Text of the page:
Jimmy Johnson is one of only three people to have coached a winning team in both the NFL and the NCAA Football Championships with the University of Miami and the Dallas Cowboys. Some would say that only two people have accomplished that feat. Pete Carroll managed it with the USC Trojans and the Seattle Seahawks.

Barry Switzer won three NCAA Championships with Oklahoma but his Super Bowl win came with an asterisk because he inherited the Dallas Cowboys team that Jimmy Johnson left behind.

However you decide to count the number of people who have accomplished this feat, Jimmy Johnson is in rare company.

Jimmy Johnson – Award Winning Coach

Jimmy Johnson may be best known for his perfectly coiffed hair that looks like it has been plasticized. He is also known to have an IQ in the genius range and was once asked how he was able to find ultimate success in both college and the Pros. He said the key approach for him was to treat all his players differently, which seems nonsensical at first. As managers, we spend a big portion of our time trying to figure out how to create policies that are “fair” to everyone involved. That forces us to figure out ways we can treat everyone the same so no one will be treated “unfairly.”

In the television interview I saw, Jimmy Johnson talked about a defensive lineman whom he coached that was 6’6″ and 300 pounds. This player was apparently very emotional and Johnson said that if he yelled too harshly at him it could possibly reduce him to tears and impact his production. There were other players who would not respond unless he yelled at them. Some players required a cerebral approach. Some players he left alone, and some players required a tremendous amount of attention. At any rate, he believed that to achieve optimum results he needed to treat everybody differently and in a way that they preferred to be treated.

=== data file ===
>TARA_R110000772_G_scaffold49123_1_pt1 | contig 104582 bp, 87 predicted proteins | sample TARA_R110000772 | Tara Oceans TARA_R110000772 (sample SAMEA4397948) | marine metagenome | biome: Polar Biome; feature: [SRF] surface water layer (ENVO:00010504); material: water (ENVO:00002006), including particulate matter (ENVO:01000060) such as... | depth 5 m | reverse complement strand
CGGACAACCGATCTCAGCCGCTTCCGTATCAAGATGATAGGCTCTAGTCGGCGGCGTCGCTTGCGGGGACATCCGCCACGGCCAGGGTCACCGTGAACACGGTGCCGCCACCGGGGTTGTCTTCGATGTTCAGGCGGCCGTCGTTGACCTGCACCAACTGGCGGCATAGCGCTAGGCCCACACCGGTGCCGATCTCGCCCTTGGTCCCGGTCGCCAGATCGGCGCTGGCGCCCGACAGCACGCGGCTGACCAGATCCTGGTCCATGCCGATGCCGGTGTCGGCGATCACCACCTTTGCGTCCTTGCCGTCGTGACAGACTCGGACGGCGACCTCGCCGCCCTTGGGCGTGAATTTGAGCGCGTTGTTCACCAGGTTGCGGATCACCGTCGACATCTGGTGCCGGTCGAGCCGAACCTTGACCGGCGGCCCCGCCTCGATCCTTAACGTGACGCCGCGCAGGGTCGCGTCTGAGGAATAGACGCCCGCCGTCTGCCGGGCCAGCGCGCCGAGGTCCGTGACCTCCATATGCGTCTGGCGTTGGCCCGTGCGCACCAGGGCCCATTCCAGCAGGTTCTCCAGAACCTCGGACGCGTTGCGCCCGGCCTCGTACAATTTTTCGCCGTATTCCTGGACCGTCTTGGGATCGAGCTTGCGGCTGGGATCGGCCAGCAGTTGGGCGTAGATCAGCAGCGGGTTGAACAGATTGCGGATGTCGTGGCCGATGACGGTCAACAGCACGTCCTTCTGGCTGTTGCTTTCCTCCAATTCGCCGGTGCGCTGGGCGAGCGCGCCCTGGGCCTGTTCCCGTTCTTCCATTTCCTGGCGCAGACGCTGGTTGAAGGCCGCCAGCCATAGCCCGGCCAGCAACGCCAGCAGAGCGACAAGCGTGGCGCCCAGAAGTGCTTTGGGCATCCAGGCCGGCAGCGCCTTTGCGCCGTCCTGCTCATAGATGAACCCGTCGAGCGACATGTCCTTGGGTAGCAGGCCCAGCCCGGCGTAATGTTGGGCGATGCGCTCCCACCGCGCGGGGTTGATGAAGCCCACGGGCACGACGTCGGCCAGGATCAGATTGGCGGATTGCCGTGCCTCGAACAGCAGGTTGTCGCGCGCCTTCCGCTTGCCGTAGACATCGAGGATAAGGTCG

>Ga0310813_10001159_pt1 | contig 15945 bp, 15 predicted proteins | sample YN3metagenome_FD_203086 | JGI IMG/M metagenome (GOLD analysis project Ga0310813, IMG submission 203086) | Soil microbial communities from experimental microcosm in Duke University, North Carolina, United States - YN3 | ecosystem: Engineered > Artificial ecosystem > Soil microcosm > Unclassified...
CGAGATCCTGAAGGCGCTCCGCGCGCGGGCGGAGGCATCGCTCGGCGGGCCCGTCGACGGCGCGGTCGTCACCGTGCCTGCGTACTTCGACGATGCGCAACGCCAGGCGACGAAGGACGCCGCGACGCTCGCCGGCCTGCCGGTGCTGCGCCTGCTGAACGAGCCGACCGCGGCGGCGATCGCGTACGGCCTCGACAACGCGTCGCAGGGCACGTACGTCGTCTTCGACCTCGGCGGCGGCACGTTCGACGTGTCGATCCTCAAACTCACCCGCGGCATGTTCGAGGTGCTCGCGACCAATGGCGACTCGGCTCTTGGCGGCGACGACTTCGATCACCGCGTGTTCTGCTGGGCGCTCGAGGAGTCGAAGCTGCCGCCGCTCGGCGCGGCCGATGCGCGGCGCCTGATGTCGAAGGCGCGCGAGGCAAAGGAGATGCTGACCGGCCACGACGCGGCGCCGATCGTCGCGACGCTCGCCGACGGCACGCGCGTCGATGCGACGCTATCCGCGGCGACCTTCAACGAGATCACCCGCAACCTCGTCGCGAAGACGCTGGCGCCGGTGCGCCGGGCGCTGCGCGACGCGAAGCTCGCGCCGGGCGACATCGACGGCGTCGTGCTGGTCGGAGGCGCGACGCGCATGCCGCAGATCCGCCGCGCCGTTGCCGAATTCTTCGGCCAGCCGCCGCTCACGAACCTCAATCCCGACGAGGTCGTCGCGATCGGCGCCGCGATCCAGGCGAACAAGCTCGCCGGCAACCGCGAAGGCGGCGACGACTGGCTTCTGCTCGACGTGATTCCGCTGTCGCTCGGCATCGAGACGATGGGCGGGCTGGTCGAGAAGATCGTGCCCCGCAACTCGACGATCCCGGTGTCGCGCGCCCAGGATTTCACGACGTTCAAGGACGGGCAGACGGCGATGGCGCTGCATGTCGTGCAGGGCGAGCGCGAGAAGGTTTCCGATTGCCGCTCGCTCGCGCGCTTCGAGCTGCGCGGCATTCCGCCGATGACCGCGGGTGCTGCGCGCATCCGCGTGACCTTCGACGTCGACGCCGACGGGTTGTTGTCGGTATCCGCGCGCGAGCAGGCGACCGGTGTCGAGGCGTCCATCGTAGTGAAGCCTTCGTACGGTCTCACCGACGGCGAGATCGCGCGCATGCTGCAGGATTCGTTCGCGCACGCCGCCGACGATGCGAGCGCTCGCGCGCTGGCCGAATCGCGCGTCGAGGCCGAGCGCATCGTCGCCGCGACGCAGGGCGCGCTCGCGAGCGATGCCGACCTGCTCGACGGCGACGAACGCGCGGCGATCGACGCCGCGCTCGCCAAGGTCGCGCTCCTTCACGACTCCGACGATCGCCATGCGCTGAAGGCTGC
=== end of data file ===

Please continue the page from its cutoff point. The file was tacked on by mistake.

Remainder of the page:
Ideas for Management

I thought that was an interesting perspective and something to remember whether we are talking about managing employees or our patients or residents. The main point is that we are all different and having a “one size fits all” mentality to managing people often leads to poor results. After all, square pegs don’t usually do well in round holes.

Falls are Still a Big Problem for the Elderly

If we follow Jimmy Johnson’s approach, consider modifying our care plans as they pertain to bed and chair alarms. Falls are still a significant concern with the elderly.  According to the CDC, over 50% of residents experience a fall in our Long Term Care facilities and 1,800 people a year die from a fall. In Hospitals, approximately 1,000,000 falls happen every year and many of them require medical attention. Clearly some people still need considerable attention to help prevent falls and a wireless and potentially silent notification could help in many situations.

Four Steps to Consider:

  1. Use alarms only on patients that are at high-risk of falling. Not everyone needs an alarm. However, when they present a high risk of falling, sometimes technology is preferred.
  2. Find a system that allows you to turn the volume down or even off. When a fall system is tied-into a nurse call system, the staff will be notified of the potential egress without anyone else being aware.
  3. Find a system that can allow the users to adjust the delay and volume settings.
  4. Educate everyone in the facility about the consequences of falls with the elderly. There is a lot of objective information on falls on the CDC website: Click Here that can help explain the seriousness of falls.

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